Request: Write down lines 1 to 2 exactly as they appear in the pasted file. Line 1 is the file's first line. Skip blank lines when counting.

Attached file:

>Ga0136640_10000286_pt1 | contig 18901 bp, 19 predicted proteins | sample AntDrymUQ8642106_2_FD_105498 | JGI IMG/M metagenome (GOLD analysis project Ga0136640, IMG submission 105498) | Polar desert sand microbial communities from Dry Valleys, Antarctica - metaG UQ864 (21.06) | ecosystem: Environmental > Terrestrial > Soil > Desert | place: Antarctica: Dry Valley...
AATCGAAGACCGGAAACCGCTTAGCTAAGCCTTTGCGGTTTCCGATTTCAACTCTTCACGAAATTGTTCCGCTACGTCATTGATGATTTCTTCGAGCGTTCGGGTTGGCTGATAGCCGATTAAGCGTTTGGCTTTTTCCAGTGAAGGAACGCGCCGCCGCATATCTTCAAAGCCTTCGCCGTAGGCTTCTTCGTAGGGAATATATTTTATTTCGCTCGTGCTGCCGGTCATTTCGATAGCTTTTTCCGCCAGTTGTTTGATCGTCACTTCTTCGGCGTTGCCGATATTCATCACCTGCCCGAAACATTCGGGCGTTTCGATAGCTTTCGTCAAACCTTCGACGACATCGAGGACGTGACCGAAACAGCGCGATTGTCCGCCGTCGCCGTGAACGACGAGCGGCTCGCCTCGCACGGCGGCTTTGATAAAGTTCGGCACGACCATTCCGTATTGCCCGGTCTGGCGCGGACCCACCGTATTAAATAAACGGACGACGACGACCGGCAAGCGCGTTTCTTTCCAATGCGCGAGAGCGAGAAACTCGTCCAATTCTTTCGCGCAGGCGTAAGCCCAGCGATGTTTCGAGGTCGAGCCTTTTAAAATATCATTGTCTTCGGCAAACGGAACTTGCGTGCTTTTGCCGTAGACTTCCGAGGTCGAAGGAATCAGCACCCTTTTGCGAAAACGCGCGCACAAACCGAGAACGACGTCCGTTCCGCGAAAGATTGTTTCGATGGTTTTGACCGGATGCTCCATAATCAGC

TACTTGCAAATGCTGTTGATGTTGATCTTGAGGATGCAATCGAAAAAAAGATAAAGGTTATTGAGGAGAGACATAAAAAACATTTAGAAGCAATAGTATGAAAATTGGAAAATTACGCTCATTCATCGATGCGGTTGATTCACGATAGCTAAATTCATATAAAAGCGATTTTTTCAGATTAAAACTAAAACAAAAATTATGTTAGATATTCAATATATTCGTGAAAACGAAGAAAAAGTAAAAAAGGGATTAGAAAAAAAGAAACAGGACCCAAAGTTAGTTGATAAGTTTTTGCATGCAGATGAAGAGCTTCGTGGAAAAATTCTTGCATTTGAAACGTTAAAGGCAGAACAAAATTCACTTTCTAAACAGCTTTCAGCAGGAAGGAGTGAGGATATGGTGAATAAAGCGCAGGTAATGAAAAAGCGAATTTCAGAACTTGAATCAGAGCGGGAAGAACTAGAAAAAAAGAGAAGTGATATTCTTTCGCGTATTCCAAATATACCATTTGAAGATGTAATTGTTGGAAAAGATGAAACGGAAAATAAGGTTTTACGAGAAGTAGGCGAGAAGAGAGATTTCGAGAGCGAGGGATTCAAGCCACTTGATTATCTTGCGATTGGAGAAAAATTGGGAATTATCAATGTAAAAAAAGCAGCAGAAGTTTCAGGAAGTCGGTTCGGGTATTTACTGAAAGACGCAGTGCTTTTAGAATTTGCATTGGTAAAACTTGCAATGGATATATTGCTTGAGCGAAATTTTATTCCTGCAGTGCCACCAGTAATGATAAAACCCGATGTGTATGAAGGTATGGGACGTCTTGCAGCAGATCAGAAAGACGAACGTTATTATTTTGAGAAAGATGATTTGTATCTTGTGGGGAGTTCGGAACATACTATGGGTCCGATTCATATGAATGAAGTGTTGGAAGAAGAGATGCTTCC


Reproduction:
>Ga0136640_10000286_pt1 | contig 18901 bp, 19 predicted proteins | sample AntDrymUQ8642106_2_FD_105498 | JGI IMG/M metagenome (GOLD analysis project Ga0136640, IMG submission 105498) | Polar desert sand microbial communities from Dry Valleys, Antarctica - metaG UQ864 (21.06) | ecosystem: Environmental > Terrestrial > Soil > Desert | place: Antarctica: Dry Valley...
AATCGAAGACCGGAAACCGCTTAGCTAAGCCTTTGCGGTTTCCGATTTCAACTCTTCACGAAATTGTTCCGCTACGTCATTGATGATTTCTTCGAGCGTTCGGGTTGGCTGATAGCCGATTAAGCGTTTGGCTTTTTCCAGTGAAGGAACGCGCCGCCGCATATCTTCAAAGCCTTCGCCGTAGGCTTCTTCGTAGGGAATATATTTTATTTCGCTCGTGCTGCCGGTCATTTCGATAGCTTTTTCCGCCAGTTGTTTGATCGTCACTTCTTCGGCGTTGCCGATATTCATCACCTGCCCGAAACATTCGGGCGTTTCGATAGCTTTCGTCAAACCTTCGACGACATCGAGGACGTGACCGAAACAGCGCGATTGTCCGCCGTCGCCGTGAACGACGAGCGGCTCGCCTCGCACGGCGGCTTTGATAAAGTTCGGCACGACCATTCCGTATTGCCCGGTCTGGCGCGGACCCACCGTATTAAATAAACGGACGACGACGACCGGCAAGCGCGTTTCTTTCCAATGCGCGAGAGCGAGAAACTCGTCCAATTCTTTCGCGCAGGCGTAAGCCCAGCGATGTTTCGAGGTCGAGCCTTTTAAAATATCATTGTCTTCGGCAAACGGAACTTGCGTGCTTTTGCCGTAGACTTCCGAGGTCGAAGGAATCAGCACCCTTTTGCGAAAACGCGCGCACAAACCGAGAACGACGTCCGTTCCGCGAAAGATTGTTTCGATGGTTTTGACCGGATGCTCCATAATCAGC